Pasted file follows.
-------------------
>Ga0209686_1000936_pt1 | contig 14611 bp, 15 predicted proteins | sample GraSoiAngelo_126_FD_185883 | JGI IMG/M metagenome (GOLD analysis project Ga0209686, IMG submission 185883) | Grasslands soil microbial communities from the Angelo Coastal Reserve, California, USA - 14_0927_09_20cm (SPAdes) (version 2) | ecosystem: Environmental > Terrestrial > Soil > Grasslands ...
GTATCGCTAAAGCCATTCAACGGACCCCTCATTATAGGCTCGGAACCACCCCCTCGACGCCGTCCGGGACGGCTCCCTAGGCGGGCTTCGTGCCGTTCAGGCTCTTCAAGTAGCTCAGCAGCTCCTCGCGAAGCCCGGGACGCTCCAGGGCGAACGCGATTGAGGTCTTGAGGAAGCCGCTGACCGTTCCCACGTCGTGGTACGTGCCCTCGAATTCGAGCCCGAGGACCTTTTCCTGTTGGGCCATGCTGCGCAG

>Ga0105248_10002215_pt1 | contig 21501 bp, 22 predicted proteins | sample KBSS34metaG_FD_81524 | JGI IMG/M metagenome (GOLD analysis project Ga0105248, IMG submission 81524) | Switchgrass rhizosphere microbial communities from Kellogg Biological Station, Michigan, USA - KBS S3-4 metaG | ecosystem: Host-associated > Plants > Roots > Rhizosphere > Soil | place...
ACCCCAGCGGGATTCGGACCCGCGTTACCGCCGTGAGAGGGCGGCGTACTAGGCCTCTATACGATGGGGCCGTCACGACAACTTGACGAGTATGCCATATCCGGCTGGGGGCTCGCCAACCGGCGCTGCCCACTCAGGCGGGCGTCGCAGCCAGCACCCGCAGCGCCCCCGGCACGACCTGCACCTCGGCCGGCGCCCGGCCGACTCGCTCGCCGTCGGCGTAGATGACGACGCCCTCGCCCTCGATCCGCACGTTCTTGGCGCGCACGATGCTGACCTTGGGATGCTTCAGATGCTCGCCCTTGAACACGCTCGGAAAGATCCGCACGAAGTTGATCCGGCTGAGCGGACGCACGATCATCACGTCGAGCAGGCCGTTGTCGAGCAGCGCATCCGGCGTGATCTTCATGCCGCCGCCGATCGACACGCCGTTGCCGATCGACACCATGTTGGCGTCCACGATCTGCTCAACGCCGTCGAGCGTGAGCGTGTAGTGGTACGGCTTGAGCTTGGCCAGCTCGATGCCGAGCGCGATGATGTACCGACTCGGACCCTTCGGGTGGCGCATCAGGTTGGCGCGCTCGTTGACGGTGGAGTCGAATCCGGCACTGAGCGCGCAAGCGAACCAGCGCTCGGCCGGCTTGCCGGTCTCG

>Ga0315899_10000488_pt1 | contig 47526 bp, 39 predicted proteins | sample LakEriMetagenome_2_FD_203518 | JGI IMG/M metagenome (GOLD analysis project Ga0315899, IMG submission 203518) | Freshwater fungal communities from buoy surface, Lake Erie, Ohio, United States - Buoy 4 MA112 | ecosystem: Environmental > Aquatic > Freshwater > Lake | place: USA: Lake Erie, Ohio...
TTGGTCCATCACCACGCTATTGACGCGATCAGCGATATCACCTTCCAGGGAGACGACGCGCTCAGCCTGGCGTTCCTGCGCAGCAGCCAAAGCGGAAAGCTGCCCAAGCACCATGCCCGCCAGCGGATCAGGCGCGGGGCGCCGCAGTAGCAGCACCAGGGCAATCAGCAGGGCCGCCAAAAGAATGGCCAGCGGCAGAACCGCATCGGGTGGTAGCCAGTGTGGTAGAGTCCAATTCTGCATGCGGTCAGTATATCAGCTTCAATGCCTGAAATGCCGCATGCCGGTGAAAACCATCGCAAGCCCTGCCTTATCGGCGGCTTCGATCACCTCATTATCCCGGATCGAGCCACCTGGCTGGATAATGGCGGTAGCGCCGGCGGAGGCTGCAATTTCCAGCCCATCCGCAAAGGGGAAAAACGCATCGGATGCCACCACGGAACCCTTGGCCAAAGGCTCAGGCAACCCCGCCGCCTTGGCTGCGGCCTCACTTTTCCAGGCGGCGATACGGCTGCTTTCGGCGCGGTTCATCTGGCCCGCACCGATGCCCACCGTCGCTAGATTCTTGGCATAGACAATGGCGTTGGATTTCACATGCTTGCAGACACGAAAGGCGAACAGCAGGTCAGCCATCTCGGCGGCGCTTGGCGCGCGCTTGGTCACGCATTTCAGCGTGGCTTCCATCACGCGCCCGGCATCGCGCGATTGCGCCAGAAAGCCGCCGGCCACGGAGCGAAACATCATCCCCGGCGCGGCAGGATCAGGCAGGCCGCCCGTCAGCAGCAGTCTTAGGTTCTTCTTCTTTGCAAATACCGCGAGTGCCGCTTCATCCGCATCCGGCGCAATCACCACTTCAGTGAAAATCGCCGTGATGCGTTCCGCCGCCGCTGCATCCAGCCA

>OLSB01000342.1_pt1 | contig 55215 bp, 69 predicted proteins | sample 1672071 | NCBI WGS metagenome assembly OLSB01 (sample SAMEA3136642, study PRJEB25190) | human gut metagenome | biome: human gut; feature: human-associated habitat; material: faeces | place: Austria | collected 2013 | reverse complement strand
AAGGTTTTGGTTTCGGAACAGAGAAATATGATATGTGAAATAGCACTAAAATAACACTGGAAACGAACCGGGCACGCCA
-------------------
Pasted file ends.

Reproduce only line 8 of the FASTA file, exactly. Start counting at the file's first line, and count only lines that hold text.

AAGGTTTTGGTTTCGGAACAGAGAAATATGATATGTGAAATAGCACTAAAATAACACTGGAAACGAACCGGGCACGCCA